Are you sure? I asked myself repeatedly after checking and double checking to make assurance double sure. Ah, but we have been using the word since we were able to tell our adverbs from our adjectives. So I checked again, this time from www.dictionary.com and other online encyclopaedias. Unforgiveness is not listed all. Then, I went back to my old collections of Penguin, Collins and good old Oxford dictionaries. They don't have it. So, how did we get this word into our vocabulary? Maybe we have been too forgiving.
We can forgive ourselves a thousand times if we have been contributing to the bastardisation of the English language. Should we pause to check the meanings of words in our dictionaries before we use them? Hell no. The lexicographers of the Collins Dictionary and Thesaurus tell us that “English is not shaped or delimited by dictionaries, but by the people who use it every day.” If we have been using the word unforgiveness as the antonym of the noun forgiveness and everybody understands us, why should we bother with issues of grammatical correctness and conventional usage?
He is unforgiving (adjective) is good English. Forgive (verb) us our trespasses as we forgive (verb) those who trespass against us. Unforgivingness, as opposed to unforgiveness, is the noun form of the verb. Even then, unforgivingness is actually pronounced unforgiving (according to dictionary.com), because unforgivingness is not transcribed. In standard pronunciation, the nasal sound (n) and the velar (g) are silent. We have no problem with 'Forgiven'. What about unforgiven?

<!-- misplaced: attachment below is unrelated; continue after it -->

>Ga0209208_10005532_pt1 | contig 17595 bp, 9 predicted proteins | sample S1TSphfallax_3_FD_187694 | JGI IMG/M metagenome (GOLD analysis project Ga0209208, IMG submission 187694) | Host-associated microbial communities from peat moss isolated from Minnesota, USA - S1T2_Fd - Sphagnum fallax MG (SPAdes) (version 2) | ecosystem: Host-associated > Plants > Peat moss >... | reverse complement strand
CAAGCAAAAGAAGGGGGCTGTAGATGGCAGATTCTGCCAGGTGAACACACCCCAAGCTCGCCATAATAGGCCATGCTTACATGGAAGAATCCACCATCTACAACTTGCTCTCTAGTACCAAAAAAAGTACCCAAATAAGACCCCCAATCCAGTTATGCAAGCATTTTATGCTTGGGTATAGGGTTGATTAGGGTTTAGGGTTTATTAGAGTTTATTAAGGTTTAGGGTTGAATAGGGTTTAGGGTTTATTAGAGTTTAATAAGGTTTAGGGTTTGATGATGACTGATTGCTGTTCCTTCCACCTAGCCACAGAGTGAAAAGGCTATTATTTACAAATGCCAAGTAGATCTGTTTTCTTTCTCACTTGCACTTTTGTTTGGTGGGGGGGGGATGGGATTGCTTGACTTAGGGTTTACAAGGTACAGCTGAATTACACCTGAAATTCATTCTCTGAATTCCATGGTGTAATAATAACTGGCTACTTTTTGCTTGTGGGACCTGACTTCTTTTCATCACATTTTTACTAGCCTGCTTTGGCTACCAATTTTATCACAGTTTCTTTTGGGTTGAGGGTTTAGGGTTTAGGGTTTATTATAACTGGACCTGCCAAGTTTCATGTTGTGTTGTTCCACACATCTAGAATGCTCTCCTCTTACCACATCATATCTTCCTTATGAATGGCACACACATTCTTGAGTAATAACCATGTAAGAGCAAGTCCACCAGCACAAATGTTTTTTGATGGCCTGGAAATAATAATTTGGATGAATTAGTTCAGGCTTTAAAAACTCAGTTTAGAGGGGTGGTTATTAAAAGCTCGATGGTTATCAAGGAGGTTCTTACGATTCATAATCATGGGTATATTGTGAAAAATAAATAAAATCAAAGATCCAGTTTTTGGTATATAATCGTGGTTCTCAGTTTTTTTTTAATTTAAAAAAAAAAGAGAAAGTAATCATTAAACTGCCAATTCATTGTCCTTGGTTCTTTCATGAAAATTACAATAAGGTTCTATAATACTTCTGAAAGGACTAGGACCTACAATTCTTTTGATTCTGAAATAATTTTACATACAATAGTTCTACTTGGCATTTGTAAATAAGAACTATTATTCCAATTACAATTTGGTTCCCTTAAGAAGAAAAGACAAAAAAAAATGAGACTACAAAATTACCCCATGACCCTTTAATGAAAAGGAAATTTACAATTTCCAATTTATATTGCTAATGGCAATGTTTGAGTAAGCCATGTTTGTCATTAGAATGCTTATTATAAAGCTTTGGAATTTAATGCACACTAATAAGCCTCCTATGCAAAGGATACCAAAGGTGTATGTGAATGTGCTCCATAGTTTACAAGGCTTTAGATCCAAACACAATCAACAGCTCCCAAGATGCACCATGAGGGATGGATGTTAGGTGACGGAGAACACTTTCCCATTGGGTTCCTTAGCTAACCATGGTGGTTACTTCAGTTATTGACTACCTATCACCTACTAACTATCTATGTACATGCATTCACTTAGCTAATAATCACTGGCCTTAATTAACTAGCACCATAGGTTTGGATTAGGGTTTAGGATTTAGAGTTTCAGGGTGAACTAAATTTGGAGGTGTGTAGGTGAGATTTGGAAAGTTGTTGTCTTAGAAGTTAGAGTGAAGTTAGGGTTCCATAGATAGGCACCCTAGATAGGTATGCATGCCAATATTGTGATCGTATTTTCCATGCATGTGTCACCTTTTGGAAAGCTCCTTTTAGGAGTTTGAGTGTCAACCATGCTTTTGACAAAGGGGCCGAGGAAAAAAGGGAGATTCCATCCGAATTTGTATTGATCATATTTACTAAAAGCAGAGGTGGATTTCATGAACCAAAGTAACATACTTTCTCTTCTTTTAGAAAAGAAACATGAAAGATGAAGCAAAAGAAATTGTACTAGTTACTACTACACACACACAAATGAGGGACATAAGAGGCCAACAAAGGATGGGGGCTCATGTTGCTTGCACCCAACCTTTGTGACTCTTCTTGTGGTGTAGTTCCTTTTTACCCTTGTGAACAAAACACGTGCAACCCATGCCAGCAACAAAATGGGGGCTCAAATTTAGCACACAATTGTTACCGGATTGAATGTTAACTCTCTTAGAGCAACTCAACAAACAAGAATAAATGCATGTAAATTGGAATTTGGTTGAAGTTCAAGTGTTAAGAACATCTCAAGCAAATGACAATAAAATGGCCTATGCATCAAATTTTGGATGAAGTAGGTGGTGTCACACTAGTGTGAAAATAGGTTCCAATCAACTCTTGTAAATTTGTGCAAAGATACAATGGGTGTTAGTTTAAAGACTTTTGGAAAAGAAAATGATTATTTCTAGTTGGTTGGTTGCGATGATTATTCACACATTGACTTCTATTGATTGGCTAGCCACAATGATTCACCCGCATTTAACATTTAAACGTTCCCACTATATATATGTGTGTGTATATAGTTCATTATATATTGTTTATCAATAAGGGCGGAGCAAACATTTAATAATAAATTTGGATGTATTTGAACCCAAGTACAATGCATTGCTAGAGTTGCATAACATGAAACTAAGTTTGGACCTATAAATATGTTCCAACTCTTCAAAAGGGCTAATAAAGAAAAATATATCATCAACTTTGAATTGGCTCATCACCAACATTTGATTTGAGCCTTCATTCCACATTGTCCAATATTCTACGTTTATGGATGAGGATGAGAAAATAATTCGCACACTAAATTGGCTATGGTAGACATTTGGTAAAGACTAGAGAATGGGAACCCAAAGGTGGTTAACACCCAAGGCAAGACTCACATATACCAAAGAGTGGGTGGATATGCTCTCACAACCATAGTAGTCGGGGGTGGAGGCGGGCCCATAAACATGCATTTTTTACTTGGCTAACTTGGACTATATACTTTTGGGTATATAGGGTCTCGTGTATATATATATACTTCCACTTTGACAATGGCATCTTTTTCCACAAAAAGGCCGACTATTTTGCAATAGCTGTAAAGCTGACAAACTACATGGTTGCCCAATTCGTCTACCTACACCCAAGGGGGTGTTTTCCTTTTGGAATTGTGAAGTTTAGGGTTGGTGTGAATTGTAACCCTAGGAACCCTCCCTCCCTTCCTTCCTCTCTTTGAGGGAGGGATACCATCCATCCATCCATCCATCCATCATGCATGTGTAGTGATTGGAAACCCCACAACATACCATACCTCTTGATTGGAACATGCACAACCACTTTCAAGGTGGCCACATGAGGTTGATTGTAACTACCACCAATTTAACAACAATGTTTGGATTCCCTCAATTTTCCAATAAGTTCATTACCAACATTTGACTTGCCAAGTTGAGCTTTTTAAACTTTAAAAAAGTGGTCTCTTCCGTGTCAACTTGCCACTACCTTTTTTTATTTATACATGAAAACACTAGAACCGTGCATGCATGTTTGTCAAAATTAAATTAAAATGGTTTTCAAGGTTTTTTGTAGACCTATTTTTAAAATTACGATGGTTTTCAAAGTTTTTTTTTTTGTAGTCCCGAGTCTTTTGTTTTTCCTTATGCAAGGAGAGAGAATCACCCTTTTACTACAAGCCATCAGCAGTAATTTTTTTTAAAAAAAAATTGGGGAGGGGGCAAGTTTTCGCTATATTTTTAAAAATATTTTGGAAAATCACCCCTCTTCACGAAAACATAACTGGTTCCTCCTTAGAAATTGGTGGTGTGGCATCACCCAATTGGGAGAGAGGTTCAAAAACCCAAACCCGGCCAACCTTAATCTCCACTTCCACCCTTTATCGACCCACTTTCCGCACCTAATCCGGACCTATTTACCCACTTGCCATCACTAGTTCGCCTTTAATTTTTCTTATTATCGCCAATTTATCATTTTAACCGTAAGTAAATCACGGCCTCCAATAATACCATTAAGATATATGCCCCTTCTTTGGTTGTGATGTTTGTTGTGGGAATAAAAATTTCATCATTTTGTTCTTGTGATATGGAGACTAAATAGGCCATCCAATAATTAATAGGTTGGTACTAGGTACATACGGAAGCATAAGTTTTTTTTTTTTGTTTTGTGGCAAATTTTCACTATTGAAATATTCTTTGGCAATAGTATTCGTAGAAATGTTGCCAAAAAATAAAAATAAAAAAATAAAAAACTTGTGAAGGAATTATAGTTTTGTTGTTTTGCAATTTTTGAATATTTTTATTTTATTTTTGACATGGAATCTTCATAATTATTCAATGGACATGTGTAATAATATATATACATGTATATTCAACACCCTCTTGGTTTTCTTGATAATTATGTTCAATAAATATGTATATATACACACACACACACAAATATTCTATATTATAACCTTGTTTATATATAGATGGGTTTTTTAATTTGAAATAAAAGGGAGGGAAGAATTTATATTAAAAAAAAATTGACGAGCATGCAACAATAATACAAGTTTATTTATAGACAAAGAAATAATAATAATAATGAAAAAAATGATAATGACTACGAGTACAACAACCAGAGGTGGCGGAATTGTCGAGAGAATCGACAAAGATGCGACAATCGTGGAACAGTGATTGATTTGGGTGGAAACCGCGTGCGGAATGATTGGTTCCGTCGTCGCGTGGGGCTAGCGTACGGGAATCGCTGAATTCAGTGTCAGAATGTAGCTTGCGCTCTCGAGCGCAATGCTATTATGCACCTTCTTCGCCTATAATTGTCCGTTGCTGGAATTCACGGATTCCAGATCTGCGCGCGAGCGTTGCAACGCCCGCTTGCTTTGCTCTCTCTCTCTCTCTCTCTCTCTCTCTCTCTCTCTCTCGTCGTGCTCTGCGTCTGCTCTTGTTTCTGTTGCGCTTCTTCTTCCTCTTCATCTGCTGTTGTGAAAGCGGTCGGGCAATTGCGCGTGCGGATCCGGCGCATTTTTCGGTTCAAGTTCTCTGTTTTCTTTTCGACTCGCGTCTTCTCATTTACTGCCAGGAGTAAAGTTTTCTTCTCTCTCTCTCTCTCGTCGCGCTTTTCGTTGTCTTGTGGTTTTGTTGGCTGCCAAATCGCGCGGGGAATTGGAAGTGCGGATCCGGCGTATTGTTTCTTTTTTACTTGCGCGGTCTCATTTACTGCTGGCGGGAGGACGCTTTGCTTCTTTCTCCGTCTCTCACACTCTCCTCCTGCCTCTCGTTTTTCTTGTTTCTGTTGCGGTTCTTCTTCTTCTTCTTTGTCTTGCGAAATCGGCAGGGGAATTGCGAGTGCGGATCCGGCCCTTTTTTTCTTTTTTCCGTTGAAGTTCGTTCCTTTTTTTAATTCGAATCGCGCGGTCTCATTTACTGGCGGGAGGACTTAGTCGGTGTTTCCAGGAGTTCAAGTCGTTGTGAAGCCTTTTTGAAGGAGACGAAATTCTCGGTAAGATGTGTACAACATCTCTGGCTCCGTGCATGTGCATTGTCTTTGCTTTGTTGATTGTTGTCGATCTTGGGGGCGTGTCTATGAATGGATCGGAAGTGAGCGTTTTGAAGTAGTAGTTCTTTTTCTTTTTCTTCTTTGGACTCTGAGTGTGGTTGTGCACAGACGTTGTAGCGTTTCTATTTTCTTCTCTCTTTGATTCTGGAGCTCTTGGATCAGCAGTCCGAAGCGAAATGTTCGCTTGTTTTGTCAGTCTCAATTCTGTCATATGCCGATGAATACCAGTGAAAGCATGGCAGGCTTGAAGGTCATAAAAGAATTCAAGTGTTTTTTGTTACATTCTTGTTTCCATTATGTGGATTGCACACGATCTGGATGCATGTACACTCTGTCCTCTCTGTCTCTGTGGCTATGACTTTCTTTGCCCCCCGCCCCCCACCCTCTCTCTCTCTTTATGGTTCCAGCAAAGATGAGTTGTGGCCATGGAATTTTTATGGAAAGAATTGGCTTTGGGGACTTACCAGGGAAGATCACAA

It pays that we are usually very forgiving when we mispronounce familiar sounds and misconstrue words we should by now have mastered. And (and who said we cannot start a sentence with 'And') it's important that we learn to forgive even minor mistakes, because we would almost always have problems with parallelism, appropriate register and collocation. It is almost acceptable to get the commas wrong. It is even said no two grammarians agree on the correct placement of the commas in a complex sentence. That is why many of us tremble and foam at the mouth at the sheer thought of correct English.
Where we appear confident, we make apologies and beg our way through our submissions. For good reasons, I strategically chose such an apology for the title of this article. It sits well with my usual self-deprecating humour, but it also betrays a certain fear and intellectual anaemia. That means before you pick a pen to correct anything I have written, I am already forgiven. But you see, while it is usually difficult to get it all correct (O.K) in English, it is only in grammar that anybody could be past perfect.
However, I advise that you don't try to be past perfect, especially in English grammar. Being perfect, if you can, is just fine. Or when you want to play it safe, do what Collins recommends: “You can stoke the fires of debate with comments on English usage, spelling, grammar –in fact any linguistic convention you care to espouse or explode.”
Well, I just attempted to stoke the fires of unforgiveness. Forgive me if you find this unforgivable. The other day, a chap talked of preforgiving his wife before she nagged.
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